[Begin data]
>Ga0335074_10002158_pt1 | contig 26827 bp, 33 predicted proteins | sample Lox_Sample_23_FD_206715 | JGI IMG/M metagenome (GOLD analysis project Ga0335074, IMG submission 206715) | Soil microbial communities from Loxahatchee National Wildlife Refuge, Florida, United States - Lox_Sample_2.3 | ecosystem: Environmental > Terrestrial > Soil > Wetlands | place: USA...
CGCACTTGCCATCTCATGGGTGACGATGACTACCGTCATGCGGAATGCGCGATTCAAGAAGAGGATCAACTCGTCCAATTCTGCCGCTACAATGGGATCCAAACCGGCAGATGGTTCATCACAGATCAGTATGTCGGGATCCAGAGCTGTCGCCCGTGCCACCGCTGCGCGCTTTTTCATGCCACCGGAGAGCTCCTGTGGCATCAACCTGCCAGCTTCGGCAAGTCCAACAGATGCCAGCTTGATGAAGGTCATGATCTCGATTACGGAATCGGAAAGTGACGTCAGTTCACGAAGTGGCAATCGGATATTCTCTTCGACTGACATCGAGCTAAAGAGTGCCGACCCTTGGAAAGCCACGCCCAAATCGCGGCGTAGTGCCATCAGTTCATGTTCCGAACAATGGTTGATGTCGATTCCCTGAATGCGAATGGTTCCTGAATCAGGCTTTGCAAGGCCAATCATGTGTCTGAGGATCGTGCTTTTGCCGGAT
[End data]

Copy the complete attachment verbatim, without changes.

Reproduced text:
>Ga0335074_10002158_pt1 | contig 26827 bp, 33 predicted proteins | sample Lox_Sample_23_FD_206715 | JGI IMG/M metagenome (GOLD analysis project Ga0335074, IMG submission 206715) | Soil microbial communities from Loxahatchee National Wildlife Refuge, Florida, United States - Lox_Sample_2.3 | ecosystem: Environmental > Terrestrial > Soil > Wetlands | place: USA...
CGCACTTGCCATCTCATGGGTGACGATGACTACCGTCATGCGGAATGCGCGATTCAAGAAGAGGATCAACTCGTCCAATTCTGCCGCTACAATGGGATCCAAACCGGCAGATGGTTCATCACAGATCAGTATGTCGGGATCCAGAGCTGTCGCCCGTGCCACCGCTGCGCGCTTTTTCATGCCACCGGAGAGCTCCTGTGGCATCAACCTGCCAGCTTCGGCAAGTCCAACAGATGCCAGCTTGATGAAGGTCATGATCTCGATTACGGAATCGGAAAGTGACGTCAGTTCACGAAGTGGCAATCGGATATTCTCTTCGACTGACATCGAGCTAAAGAGTGCCGACCCTTGGAAAGCCACGCCCAAATCGCGGCGTAGTGCCATCAGTTCATGTTCCGAACAATGGTTGATGTCGATTCCCTGAATGCGAATGGTTCCTGAATCAGGCTTTGCAAGGCCAATCATGTGTCTGAGGATCGTGCTTTTGCCGGAT